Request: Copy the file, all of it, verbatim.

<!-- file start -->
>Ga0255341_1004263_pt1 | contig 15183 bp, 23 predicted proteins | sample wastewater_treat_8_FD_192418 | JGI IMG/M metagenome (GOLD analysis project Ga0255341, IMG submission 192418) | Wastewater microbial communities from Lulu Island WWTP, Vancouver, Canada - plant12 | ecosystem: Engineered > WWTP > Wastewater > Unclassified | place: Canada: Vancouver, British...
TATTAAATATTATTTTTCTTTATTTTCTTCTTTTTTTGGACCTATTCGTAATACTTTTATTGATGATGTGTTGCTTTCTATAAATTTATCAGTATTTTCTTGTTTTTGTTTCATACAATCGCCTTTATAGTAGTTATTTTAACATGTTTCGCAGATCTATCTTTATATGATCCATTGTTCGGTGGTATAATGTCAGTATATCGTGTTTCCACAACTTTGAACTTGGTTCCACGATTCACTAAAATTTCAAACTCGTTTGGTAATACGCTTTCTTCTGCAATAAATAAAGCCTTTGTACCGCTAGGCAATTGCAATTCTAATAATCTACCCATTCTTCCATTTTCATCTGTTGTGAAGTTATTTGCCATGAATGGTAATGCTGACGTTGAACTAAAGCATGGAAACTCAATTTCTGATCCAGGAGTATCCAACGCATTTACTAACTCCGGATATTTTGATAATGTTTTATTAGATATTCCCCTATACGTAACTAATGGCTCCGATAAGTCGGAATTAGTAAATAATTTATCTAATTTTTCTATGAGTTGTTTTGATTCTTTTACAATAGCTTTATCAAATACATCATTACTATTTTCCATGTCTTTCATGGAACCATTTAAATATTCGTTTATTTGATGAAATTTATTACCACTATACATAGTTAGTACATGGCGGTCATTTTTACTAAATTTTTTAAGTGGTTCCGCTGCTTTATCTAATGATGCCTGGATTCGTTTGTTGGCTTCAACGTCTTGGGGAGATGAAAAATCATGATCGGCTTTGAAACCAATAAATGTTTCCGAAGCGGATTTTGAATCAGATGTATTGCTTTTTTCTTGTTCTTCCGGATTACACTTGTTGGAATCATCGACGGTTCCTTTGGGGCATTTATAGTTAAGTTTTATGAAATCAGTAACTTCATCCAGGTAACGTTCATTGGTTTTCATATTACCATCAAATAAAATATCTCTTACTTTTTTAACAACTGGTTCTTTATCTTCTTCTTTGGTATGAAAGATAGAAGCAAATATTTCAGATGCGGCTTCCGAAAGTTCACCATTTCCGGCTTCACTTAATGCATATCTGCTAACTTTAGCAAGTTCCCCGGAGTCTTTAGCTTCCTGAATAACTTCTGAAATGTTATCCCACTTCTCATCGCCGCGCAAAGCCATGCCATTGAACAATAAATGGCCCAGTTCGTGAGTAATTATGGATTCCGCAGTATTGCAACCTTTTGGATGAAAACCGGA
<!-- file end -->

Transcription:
>Ga0255341_1004263_pt1 | contig 15183 bp, 23 predicted proteins | sample wastewater_treat_8_FD_192418 | JGI IMG/M metagenome (GOLD analysis project Ga0255341, IMG submission 192418) | Wastewater microbial communities from Lulu Island WWTP, Vancouver, Canada - plant12 | ecosystem: Engineered > WWTP > Wastewater > Unclassified | place: Canada: Vancouver, British...
TATTAAATATTATTTTTCTTTATTTTCTTCTTTTTTTGGACCTATTCGTAATACTTTTATTGATGATGTGTTGCTTTCTATAAATTTATCAGTATTTTCTTGTTTTTGTTTCATACAATCGCCTTTATAGTAGTTATTTTAACATGTTTCGCAGATCTATCTTTATATGATCCATTGTTCGGTGGTATAATGTCAGTATATCGTGTTTCCACAACTTTGAACTTGGTTCCACGATTCACTAAAATTTCAAACTCGTTTGGTAATACGCTTTCTTCTGCAATAAATAAAGCCTTTGTACCGCTAGGCAATTGCAATTCTAATAATCTACCCATTCTTCCATTTTCATCTGTTGTGAAGTTATTTGCCATGAATGGTAATGCTGACGTTGAACTAAAGCATGGAAACTCAATTTCTGATCCAGGAGTATCCAACGCATTTACTAACTCCGGATATTTTGATAATGTTTTATTAGATATTCCCCTATACGTAACTAATGGCTCCGATAAGTCGGAATTAGTAAATAATTTATCTAATTTTTCTATGAGTTGTTTTGATTCTTTTACAATAGCTTTATCAAATACATCATTACTATTTTCCATGTCTTTCATGGAACCATTTAAATATTCGTTTATTTGATGAAATTTATTACCACTATACATAGTTAGTACATGGCGGTCATTTTTACTAAATTTTTTAAGTGGTTCCGCTGCTTTATCTAATGATGCCTGGATTCGTTTGTTGGCTTCAACGTCTTGGGGAGATGAAAAATCATGATCGGCTTTGAAACCAATAAATGTTTCCGAAGCGGATTTTGAATCAGATGTATTGCTTTTTTCTTGTTCTTCCGGATTACACTTGTTGGAATCATCGACGGTTCCTTTGGGGCATTTATAGTTAAGTTTTATGAAATCAGTAACTTCATCCAGGTAACGTTCATTGGTTTTCATATTACCATCAAATAAAATATCTCTTACTTTTTTAACAACTGGTTCTTTATCTTCTTCTTTGGTATGAAAGATAGAAGCAAATATTTCAGATGCGGCTTCCGAAAGTTCACCATTTCCGGCTTCACTTAATGCATATCTGCTAACTTTAGCAAGTTCCCCGGAGTCTTTAGCTTCCTGAATAACTTCTGAAATGTTATCCCACTTCTCATCGCCGCGCAAAGCCATGCCATTGAACAATAAATGGCCCAGTTCGTGAGTAATTATGGATTCCGCAGTATTGCAACCTTTTGGATGAAAACCGGA